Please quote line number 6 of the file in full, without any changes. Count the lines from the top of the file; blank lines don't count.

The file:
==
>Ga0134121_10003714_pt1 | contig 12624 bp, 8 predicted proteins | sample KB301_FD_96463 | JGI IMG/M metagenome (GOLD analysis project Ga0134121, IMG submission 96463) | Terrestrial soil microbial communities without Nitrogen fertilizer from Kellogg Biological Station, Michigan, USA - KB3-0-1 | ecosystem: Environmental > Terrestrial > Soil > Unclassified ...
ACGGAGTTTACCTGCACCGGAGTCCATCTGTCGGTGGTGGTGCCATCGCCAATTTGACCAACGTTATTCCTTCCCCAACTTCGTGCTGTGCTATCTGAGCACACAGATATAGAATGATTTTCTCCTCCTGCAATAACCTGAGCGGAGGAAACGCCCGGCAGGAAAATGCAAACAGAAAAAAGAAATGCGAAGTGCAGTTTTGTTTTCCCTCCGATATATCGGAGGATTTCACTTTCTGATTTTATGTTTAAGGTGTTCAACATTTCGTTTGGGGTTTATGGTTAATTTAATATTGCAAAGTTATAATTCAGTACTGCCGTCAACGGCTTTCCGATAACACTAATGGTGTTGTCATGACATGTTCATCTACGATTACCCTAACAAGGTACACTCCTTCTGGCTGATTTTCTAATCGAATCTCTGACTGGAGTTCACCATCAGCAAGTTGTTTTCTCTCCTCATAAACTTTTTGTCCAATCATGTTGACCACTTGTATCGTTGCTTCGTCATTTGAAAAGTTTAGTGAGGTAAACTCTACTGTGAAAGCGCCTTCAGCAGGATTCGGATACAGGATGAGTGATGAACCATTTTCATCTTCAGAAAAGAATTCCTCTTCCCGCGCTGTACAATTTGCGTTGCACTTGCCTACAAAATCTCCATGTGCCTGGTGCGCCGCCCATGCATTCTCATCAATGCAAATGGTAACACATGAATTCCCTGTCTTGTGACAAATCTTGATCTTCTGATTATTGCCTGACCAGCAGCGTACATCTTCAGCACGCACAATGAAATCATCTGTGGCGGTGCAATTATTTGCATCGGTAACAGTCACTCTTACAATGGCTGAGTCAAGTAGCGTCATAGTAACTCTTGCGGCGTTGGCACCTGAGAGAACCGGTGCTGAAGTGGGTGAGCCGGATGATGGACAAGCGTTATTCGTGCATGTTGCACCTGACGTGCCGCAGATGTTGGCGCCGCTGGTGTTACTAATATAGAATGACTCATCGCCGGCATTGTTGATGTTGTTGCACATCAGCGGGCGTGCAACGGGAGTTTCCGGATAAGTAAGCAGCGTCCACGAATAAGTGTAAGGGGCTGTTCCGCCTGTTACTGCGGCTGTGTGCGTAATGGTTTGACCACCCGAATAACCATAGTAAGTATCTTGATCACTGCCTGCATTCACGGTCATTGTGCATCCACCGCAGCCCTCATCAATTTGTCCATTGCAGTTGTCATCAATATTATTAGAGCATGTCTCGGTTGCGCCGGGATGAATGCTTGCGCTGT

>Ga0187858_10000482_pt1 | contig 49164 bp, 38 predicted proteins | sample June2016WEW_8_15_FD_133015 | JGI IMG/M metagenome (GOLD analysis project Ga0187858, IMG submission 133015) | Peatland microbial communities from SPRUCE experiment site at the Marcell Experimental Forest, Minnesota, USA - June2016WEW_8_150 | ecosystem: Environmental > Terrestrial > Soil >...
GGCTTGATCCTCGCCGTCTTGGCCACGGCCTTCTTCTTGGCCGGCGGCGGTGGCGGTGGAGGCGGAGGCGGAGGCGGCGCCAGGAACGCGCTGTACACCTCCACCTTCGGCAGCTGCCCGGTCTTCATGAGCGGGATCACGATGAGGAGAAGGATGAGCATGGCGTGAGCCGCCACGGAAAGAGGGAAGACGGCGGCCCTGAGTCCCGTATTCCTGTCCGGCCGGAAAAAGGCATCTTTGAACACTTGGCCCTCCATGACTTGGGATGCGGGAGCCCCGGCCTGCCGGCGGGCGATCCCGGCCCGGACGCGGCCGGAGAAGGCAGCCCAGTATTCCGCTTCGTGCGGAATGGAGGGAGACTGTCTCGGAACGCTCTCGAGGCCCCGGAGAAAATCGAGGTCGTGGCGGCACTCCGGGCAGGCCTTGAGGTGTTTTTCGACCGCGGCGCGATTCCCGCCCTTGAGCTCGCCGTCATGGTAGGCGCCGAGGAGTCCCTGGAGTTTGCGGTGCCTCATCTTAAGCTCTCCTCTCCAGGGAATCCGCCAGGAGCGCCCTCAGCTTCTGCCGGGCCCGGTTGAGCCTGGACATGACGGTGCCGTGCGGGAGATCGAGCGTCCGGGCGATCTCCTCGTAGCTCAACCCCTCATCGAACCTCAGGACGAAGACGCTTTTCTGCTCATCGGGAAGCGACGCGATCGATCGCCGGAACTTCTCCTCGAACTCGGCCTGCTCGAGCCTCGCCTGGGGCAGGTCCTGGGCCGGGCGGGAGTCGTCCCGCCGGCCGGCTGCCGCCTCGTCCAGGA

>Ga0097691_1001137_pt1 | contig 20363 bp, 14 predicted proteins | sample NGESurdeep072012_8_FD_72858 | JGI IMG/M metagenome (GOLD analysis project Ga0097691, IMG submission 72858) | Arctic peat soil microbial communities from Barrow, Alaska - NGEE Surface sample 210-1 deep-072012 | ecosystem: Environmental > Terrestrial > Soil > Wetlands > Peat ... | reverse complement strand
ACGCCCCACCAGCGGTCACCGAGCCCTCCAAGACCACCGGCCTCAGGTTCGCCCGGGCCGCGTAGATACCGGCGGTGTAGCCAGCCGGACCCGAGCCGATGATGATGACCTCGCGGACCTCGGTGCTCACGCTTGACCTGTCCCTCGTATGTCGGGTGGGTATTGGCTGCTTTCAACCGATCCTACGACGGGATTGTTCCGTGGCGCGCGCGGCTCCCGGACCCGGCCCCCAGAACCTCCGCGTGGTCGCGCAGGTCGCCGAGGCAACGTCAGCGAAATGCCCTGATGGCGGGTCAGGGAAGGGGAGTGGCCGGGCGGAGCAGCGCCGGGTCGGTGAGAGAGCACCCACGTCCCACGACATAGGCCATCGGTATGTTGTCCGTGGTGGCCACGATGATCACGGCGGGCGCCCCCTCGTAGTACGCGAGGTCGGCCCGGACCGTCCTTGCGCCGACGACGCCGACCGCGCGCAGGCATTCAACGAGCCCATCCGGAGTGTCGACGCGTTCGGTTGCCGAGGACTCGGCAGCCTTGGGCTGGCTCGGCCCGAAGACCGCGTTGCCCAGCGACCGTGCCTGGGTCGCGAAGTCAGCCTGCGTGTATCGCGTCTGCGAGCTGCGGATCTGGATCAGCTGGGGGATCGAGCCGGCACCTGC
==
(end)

ACGCCCCACCAGCGGTCACCGAGCCCTCCAAGACCACCGGCCTCAGGTTCGCCCGGGCCGCGTAGATACCGGCGGTGTAGCCAGCCGGACCCGAGCCGATGATGATGACCTCGCGGACCTCGGTGCTCACGCTTGACCTGTCCCTCGTATGTCGGGTGGGTATTGGCTGCTTTCAACCGATCCTACGACGGGATTGTTCCGTGGCGCGCGCGGCTCCCGGACCCGGCCCCCAGAACCTCCGCGTGGTCGCGCAGGTCGCCGAGGCAACGTCAGCGAAATGCCCTGATGGCGGGTCAGGGAAGGGGAGTGGCCGGGCGGAGCAGCGCCGGGTCGGTGAGAGAGCACCCACGTCCCACGACATAGGCCATCGGTATGTTGTCCGTGGTGGCCACGATGATCACGGCGGGCGCCCCCTCGTAGTACGCGAGGTCGGCCCGGACCGTCCTTGCGCCGACGACGCCGACCGCGCGCAGGCATTCAACGAGCCCATCCGGAGTGTCGACGCGTTCGGTTGCCGAGGACTCGGCAGCCTTGGGCTGGCTCGGCCCGAAGACCGCGTTGCCCAGCGACCGTGCCTGGGTCGCGAAGTCAGCCTGCGTGTATCGCGTCTGCGAGCTGCGGATCTGGATCAGCTGGGGGATCGAGCCGGCACCTGC